Is amalgam safe? What about the alternatives?

teeth About twenty years ago I had all my amalgam fillings removed. Some people say they are toxic. The difference in my mental state was immediate and dramatic. I've been told the replacements will not last. They are getting old now and, if anything, they are doing better than the previous ones.

"I don't feel comfortable using a substance designated by the Environmental Protection Agency to be a waste disposal hazard. I can't throw it in the trash, bury it in the ground, or put it in a landfill, but they say it's okay to put it in people's mouths. That doesn't make sense." - Richard D. Fischer, DDS

According to the CDC, amalgam is a mixture consisting of about half mercury and half an alloy of silver, tin, and copper and maybe smaller amounts of zinc, palladium, and indium. That's what the CDC says. The little bit of general science that I think I know says that alloys are metals and other materials combined at the molecular level such that they produce a more or less new metal. A mixture, on the other hand, is simply some things mixed together. Each thing in it still retains it characteristics and can independently interact with its environment. In other words, when you put amalgam in your mouth, you are eating mercury.

According to the German Ministry of Health, "Amalgam is considered a health risk from a medical viewpoint due to the release of mercury vapor." Everyday activities such as chewing and brushing the teeth have been shown to release mercury vapors from amalgams. Amalgams can also erode and corrode with time (ideally they should be replaced after seven to ten years), a process that adds to their toxic output.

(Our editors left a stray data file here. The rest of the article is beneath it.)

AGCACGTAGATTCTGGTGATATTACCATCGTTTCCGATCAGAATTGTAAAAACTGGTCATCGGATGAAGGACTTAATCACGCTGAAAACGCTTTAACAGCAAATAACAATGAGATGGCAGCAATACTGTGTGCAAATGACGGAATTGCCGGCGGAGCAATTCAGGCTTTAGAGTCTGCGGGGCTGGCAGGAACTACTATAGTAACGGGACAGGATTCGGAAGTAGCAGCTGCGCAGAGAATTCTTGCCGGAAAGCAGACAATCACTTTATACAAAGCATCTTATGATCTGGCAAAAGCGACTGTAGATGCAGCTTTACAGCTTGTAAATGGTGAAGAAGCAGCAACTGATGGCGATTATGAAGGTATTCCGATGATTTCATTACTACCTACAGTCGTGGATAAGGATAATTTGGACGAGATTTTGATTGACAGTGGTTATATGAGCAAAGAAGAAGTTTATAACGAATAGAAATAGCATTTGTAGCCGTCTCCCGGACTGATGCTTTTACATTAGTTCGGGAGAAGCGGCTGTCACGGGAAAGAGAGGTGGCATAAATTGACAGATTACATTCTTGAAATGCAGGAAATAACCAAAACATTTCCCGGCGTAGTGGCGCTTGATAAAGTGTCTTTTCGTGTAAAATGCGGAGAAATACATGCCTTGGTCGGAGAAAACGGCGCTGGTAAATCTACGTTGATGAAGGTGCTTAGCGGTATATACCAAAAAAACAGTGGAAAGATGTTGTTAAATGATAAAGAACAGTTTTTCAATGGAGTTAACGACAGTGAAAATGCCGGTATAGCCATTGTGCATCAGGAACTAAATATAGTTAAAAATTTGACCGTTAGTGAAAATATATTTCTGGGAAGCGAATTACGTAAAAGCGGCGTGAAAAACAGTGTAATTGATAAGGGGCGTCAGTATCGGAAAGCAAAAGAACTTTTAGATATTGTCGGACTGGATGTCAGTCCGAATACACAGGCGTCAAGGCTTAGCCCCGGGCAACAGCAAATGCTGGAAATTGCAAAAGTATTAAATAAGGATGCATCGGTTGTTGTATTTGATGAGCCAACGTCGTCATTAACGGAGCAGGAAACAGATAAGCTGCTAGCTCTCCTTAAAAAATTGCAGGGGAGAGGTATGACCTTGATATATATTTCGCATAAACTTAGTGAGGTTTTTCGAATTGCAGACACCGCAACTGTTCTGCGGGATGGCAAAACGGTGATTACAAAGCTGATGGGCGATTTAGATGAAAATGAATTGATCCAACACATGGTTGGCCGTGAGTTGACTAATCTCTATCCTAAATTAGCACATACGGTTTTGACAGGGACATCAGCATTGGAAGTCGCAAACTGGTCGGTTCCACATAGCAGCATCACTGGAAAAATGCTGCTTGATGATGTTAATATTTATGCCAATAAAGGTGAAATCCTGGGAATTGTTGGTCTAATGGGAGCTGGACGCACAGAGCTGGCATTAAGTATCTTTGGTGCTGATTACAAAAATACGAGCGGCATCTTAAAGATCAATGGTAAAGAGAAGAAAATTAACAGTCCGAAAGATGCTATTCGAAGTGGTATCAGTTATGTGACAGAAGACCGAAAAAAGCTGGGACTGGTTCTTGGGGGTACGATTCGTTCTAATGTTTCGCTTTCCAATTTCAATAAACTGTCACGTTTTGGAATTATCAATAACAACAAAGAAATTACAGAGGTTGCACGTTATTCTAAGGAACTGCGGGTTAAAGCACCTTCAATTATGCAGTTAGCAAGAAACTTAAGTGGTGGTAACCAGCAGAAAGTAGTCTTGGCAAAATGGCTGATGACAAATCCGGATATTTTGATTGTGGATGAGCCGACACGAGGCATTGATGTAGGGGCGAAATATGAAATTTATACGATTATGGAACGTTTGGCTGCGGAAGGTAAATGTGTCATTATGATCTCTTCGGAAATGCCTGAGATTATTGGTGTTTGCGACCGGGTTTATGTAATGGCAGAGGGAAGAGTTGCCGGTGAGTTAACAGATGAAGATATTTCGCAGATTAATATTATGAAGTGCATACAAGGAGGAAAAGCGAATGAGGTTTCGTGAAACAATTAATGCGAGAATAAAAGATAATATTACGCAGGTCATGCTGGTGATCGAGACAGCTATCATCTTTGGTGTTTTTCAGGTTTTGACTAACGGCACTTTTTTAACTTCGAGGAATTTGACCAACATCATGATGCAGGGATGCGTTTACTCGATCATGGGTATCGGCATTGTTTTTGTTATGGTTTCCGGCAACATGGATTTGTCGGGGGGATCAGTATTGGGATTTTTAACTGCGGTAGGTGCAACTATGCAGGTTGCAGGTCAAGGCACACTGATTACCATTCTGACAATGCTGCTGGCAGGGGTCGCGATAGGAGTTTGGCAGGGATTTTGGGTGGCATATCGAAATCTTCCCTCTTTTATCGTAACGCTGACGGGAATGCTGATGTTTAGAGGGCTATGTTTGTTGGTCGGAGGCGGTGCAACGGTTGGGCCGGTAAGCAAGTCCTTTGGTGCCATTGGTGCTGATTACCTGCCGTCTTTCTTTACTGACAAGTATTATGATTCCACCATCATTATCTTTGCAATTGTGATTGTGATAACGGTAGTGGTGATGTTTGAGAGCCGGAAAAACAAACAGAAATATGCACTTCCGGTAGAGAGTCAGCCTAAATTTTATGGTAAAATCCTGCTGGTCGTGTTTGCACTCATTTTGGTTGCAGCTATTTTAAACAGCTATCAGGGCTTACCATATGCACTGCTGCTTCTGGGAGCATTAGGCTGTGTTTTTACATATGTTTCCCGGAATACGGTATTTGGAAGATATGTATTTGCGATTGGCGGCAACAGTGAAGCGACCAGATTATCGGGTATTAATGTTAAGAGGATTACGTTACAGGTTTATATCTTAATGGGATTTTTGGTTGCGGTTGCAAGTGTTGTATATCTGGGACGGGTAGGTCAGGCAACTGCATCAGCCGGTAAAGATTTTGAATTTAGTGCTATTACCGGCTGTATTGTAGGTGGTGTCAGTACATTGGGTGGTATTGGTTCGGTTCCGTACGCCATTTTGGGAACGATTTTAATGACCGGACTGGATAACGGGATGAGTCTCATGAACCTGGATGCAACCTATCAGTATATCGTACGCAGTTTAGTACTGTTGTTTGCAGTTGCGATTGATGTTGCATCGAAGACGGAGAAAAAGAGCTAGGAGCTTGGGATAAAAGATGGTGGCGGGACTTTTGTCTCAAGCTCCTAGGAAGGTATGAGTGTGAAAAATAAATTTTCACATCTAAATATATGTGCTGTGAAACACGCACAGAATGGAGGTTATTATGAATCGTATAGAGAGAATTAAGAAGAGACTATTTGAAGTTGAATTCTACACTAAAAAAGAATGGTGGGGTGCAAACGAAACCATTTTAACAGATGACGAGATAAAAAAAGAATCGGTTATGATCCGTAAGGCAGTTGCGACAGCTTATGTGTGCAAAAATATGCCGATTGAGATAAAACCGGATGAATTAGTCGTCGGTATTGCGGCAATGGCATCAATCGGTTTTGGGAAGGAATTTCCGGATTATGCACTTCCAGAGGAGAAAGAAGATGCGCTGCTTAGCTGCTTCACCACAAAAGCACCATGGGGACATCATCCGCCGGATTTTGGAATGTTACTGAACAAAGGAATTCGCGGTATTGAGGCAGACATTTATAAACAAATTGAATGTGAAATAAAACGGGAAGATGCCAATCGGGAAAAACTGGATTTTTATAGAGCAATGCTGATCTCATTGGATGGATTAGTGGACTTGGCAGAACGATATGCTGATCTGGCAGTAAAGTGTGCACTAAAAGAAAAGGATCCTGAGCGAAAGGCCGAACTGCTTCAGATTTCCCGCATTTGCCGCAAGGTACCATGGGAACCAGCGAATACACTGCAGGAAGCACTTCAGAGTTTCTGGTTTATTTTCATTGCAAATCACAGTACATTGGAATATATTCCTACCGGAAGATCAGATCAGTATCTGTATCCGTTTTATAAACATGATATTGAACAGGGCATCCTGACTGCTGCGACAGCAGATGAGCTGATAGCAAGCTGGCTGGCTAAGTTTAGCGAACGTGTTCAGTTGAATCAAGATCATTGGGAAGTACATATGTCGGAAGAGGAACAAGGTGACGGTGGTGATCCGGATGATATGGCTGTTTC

Studies by the World Health Organization show that a single amalgam can release three to seventeen micrograms of mercury per day, making dental amalgam a major source of mercury exposure. A Danish study of a random sample of one hundred men and one hundred women showed that increased blood mercury levels were related to the presence of more than four amalgam fillings in the teeth. American, Swedish, and German scientists examining cadavers have also found a clear relationship between the number of fillings and the mercury count in the brain and kidneys.

In Germany the sale and manufacture of amalgams has been prohibited since March 1992, and in Sweden, after a special commission determined that amalgam was a toxic material, that country's Social Wellfare and Health Administration issued an advisory against its use in the dental treatments of pregnant women. Later, Norway, Denmark, and Sweden banned the use of mercury in dental amalgams. In the United States, however, little is being done to deal with the effects of mercury amalgams because most dentists still maintain that they are safe. They continue to place mercury in their patients' mouths even though the metal is more toxic than arsenic.

The problem is so widespread that Dr. Taylor now devotes his entire practice to the removal of amalgams. "There have been no studies [in the United States] on the safety of mercury in dental work, but when it leaks from the teeth it can cause both physical and mental problems," he states. Dr. Arana adds that "numbness and tingling, paralysis, tremors, and pain are just some of the symptoms of chronic metal intoxication associated with the use of mercury dental amalgams."